If you want to understand the consistency algorithm, you must first clarify several actual requirements. Assuming that there is a group of processes that can make proposals, the following points need to be guaranteed for a consistent algorithm:
- If no proposal is put forward, there will be no selected proposal.
- Among the multiple proposals put forward at one time, only one proposal can be selected.
- When a proposal is selected, other processes can obtain the proposal.
With these requirements, let’s have an in-depth understanding of Paxos algorithm.
There are three roles involved in Paxos, represented by proposer, acceptor and learner (of course, multiple roles are allowed). Proposer is responsible for putting forward proposals, which include proposal number and proposal content (for example, proposal 001 – increase tax rate by 10%). Acceptor can receive proposals. If the proposals are accepted by most acceptors, they will be submitted for approval (chosen), Learner can only learn approved proposals from acceptor.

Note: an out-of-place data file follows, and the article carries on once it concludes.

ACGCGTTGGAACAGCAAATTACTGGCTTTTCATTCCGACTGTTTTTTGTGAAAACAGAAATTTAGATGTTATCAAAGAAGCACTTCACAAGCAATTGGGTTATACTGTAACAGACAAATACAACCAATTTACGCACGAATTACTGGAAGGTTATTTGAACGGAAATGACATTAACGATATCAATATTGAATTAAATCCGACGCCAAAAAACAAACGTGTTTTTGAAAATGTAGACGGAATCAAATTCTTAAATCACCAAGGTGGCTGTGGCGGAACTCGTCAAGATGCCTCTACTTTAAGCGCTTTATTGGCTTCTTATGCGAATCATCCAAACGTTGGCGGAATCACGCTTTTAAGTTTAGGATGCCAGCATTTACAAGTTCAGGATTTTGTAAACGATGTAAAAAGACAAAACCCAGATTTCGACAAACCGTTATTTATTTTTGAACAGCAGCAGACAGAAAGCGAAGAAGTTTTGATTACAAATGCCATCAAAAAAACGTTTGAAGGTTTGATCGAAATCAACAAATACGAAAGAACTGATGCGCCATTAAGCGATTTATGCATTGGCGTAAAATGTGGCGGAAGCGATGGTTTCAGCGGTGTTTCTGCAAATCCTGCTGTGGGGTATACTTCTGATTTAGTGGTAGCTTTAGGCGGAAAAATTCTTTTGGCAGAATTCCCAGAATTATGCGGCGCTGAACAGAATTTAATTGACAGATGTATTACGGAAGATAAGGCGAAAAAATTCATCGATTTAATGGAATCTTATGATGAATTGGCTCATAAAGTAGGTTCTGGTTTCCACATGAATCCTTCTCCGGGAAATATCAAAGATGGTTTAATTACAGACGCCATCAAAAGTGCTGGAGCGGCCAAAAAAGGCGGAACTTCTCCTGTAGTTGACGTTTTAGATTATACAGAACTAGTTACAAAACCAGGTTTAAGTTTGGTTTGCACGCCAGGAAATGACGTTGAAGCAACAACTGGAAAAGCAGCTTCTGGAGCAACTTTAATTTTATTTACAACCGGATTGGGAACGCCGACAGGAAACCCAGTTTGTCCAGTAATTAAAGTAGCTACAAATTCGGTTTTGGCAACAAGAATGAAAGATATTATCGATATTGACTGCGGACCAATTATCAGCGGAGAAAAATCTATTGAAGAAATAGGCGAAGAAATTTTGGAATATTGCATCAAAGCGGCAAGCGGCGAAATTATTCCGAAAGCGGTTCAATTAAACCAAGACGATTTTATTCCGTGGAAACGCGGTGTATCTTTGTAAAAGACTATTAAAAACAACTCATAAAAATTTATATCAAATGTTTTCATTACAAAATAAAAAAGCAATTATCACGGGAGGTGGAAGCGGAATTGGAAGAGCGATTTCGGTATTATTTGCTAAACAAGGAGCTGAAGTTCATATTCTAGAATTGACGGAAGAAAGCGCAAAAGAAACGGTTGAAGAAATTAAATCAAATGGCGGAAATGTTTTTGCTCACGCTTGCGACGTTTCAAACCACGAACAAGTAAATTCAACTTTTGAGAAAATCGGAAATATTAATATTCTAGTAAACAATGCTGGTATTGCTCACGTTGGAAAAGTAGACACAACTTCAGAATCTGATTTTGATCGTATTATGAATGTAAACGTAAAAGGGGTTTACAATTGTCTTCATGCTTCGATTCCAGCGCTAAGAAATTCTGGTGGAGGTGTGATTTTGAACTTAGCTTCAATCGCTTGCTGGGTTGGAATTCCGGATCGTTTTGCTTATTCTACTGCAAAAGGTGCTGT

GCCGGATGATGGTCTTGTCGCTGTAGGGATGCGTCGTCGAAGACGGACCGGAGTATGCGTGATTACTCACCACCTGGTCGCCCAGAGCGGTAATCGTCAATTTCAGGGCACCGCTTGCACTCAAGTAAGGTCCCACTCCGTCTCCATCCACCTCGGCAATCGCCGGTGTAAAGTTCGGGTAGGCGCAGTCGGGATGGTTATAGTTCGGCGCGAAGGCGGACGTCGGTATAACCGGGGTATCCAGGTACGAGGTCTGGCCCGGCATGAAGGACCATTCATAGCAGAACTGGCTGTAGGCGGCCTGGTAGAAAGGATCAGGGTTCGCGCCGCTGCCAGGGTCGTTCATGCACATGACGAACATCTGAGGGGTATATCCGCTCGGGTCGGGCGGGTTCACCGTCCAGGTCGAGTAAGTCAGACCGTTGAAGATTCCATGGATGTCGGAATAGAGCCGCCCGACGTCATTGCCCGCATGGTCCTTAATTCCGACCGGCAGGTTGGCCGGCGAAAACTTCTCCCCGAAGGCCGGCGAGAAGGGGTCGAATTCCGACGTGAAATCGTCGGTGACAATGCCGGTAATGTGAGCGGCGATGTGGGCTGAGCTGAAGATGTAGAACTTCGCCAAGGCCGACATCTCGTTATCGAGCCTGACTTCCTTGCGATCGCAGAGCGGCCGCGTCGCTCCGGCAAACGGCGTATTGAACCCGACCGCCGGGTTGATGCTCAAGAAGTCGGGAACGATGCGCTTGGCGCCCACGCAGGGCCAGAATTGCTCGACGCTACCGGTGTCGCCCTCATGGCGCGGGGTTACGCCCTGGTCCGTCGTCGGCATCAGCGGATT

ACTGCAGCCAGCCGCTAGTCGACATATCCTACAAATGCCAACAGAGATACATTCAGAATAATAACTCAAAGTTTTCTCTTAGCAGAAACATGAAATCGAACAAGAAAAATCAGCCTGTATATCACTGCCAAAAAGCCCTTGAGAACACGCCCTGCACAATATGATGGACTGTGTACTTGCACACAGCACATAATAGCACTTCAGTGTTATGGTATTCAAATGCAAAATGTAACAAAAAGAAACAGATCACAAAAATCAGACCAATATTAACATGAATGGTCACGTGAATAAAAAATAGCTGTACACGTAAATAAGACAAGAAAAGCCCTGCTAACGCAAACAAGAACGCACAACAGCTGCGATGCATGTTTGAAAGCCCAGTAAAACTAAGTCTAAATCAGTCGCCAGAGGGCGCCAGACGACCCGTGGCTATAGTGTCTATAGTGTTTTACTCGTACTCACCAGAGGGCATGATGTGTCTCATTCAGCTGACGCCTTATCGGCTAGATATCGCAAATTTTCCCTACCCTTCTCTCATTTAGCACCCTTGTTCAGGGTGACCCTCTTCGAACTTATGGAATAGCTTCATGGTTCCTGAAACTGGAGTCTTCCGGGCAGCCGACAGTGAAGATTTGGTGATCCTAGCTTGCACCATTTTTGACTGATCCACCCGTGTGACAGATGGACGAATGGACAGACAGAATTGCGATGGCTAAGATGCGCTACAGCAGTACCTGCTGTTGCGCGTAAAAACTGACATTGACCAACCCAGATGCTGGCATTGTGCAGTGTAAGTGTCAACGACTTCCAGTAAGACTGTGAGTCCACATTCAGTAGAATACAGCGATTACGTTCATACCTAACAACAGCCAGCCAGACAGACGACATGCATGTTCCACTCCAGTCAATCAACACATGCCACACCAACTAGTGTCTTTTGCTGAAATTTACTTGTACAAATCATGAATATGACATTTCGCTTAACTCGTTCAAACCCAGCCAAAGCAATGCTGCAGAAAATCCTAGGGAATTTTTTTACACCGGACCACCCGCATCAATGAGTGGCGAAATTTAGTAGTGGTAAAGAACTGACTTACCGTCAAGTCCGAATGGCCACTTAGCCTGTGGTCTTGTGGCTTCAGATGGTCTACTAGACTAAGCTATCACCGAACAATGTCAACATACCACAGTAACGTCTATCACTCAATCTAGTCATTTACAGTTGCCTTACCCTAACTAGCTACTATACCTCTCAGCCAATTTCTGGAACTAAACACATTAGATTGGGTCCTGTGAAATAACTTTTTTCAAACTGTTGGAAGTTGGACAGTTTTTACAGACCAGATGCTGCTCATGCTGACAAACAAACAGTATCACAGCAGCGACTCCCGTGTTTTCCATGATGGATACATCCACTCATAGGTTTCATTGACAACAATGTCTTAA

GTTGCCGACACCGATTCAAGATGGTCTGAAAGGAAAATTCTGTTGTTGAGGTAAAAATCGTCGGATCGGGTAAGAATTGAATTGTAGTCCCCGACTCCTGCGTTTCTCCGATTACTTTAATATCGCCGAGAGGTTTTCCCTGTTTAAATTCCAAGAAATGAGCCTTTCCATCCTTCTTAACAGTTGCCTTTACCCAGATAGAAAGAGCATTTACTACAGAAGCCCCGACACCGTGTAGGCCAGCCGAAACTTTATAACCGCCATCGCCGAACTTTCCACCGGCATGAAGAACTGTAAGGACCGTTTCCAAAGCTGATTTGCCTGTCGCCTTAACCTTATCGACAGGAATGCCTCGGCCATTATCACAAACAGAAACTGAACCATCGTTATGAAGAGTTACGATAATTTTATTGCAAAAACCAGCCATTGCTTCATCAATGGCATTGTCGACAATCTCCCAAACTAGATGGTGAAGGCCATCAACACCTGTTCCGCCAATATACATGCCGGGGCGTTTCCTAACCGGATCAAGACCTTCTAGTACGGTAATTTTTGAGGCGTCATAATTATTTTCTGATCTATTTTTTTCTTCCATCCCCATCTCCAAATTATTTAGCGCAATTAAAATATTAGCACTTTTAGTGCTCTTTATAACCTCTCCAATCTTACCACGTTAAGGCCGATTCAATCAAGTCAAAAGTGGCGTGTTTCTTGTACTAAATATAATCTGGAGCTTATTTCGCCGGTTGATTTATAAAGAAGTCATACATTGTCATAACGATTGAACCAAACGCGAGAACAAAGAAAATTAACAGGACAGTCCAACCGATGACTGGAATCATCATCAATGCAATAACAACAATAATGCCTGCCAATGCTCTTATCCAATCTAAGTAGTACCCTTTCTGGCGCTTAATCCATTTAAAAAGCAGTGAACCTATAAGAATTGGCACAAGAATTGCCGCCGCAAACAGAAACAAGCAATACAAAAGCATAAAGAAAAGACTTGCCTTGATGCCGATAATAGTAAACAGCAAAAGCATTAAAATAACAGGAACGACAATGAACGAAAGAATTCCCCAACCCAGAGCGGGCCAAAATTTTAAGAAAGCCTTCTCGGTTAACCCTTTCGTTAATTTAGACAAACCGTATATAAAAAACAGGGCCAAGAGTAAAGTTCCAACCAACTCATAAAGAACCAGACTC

The above statement may not be easy to understand. It can be understood as the relationship between representatives and the masses. Representatives can be both proponents and acceptors. They put forward proposals at the meeting, and other representatives will decide whether to unify the proposal. If the majority agrees, the proposal means passing, and the masses will learn the spirit of the proposal from each representative. Clarify the role relationship and look back at the previous questions: